Ch­ester­wye re­opens Rhodes house

Record Observer - - COMMUNITY - By DOUG BISHOP dbishop@kibay­times.com

GRASONVILLE — In Fe­bru­ary 2016, the former Rhodes house, a res­i­den­tial home for adults with de­vel­op­men­tal dis­abil­i­ties at Ch­ester­wye, in Grasonville, caught fire and burned down. The fire was dis­cov­ered around 4 a.m. by res­i­dent coun­selor Shonee Moore, who woke the four res­i­dents of the home and su­per­vised their suc­cess­ful es­cape from the burn­ing build­ing. She also placed a call to the Grasonville Vol­un­teer Fire Depart­ment, which ar­rived in min­utes to fight the fire.

Within four hours, Amer­i­can Red Cross vol­un­teers were on the scene find­ing pro­vi­sions and a place to stay for the four res­i­dents of the home. The fire came as a bliz­zard ar­rived in the area later that same day.

A lit­tle more than one year later, Thurs­day, March 30, the rib­bon cut­ting took place with the four pre­vi­ous res­i­dents, Brian Matthews, Ed­die Mur­phy, John Sim­mons and Richard Sim­mons, open­ing the new Dr. Harry and Creighton Rhodes House. The Rhodes house is a state-of-the-art fa­cil­ity for peo­ple with de­vel­op­men­tal dis­abil­i­ties and pos­si­ble phys­i­cal hand­i­caps.

Ch­ester­wye Ex­ec­u­tive Di­rec­tor De­bra Langseth said, “We built this new house with the fu­ture in mind, think­ing of those who not only oc­cupy it now, but those who may oc­cupy it in years to come, who may have dif­fer­ent dis­abil­i­ties.”

Langseth re­ferred to the ex­tra wide door­ways (both in­te­rior and ex­te­rior), widened hall­ways, spa­cious kitchen and bath­rooms for those who may be con­fined to wheel­chairs.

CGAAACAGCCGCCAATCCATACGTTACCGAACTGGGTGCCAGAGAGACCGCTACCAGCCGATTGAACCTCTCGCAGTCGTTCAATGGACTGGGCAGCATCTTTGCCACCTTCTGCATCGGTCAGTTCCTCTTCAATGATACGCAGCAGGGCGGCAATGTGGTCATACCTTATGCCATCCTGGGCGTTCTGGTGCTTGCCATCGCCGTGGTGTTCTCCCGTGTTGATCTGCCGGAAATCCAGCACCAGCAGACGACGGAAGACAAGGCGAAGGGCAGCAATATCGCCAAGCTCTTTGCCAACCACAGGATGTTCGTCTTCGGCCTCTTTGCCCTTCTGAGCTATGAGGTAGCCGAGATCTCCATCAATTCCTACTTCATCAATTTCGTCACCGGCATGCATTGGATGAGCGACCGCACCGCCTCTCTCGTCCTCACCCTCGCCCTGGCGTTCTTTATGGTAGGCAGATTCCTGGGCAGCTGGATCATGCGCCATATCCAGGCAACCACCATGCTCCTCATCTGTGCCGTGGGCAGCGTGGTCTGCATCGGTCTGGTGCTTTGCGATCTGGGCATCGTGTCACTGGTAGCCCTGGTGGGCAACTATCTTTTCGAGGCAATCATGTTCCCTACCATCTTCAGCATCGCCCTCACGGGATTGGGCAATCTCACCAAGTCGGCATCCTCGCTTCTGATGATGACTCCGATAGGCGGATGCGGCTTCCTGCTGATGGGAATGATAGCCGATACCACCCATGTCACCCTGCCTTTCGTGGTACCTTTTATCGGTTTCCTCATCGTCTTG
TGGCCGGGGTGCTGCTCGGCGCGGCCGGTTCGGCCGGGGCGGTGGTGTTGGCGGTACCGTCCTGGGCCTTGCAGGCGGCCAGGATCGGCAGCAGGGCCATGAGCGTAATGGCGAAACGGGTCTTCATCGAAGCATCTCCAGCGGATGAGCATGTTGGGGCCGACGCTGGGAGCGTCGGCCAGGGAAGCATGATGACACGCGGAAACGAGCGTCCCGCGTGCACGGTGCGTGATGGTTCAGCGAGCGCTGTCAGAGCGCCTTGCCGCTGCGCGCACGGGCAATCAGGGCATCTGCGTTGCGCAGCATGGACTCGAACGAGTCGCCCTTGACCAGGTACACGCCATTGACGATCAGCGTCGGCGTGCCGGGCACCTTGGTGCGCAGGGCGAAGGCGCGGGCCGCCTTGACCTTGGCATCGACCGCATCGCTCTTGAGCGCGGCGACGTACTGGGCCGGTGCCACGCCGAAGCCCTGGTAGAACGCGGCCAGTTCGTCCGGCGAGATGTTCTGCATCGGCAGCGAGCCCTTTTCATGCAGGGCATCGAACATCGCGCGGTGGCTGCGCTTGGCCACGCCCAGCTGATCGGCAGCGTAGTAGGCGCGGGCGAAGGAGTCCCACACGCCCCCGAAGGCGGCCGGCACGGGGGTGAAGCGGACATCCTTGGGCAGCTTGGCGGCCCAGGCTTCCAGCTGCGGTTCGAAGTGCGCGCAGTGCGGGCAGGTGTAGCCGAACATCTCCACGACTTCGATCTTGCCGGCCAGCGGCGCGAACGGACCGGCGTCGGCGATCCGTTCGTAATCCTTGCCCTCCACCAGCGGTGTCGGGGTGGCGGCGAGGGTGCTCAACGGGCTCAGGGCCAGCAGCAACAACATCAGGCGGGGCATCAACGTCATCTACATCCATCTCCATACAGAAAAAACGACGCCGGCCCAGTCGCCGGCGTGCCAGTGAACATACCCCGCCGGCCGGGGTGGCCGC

Also present for the rib­bon cut­ting were Ch­ester­wye Foun­da­tion Chair­man Wheeler Baker, County Com­mis­sion­ers Steve Wil­son, Mark An­der­son, Jim Mo­ran and Jack Wil­son, home builder Char­lie Thomas, as well as mem­bers of the GVFD who were present to fight the fire in Fe­bru­ary 2016.

The late Dr. Harry and Creighton Rhodes had been very in­volved in the devel­op­ment of Ch­ester­wye. Dr. Rhodes had pre­vi­ously had been Queen Anne’s County Su­per­in­ten­dent of Schools (1951 — 1967) and was keenly aware of fa­cil­i­ties needed to care for adults with dis­abil­i­ties, many of those who had no fam­i­lies to care for them. He and Creighton in­vested much of their time and ef­forts to see­ing that Ch­ester­wye was de­vel­oped. One of nine res­i­den­tial homes at Ch­ester­wye was named for the Rhode­ses be­fore they died. This home is lo­cated at the main cam­pus of Ch­ester­wye in Grasonville.

On Thurs­day, March 30, the rib­bon was cut for the new Dr. Harry & Creighton Rhodes House at Ch­ester­wye in Grasonville. As­sem­bled are those who had a role in the house’s rebuilding. From the left, Ch­ester­wye’s Kathy Adams, County Com­mis­sion Pres­i­dent Steve Wil­son, Ch­ester­wye coun­selors Shonee Moore and Dorothea Espil, house res­i­dent Brian Matthews, Com­mis­sioner Jack Wil­son, res­i­dents Ed­die Mur­phy, John Sim­mons, Richard Zaleski, Com­mis­sion­ers Mark An­der­son and Jim Mo­ran, home builder Char­lie Thomas, Ch­ester­wye Foun­da­tion Chair­man Wheeler Baker, and Ch­ester­wye Ex­ec­u­tive Di­rec­tor De­bra Langseth. In the back­ground, Grasonville Fire Depart­ment mem­bers, Cap­tain Troy Til­gh­man, fire­fighter Rod­ney Adams, As­sis­tant Chief Rob­bie Marsh, As­sis­tant Chief Steve McCombs, and fire­fighter Alex Cole.

PHOTOS BY DOUG BISHOP

The Dr. Harry and Creighton Rhodes House is state-of-the-art with spa­cious kitchen, wheel-chair ac­cess door­ways through­out the house, and ex­tra wide hall­ways and bath­rooms.

Rhodes House res­i­dent Brian Matthews, 66, in his spe­cially dec­o­rated bed­room with his per­sonal ad­vo­cate Jan DeBrew. An ad­vo­cate is some­one who sees that the per­son is taken care of when he has no per­sonal fam­ily, as in Brian’s case.

Newspapers in English

Newspapers from USA

© PressReader. All rights reserved.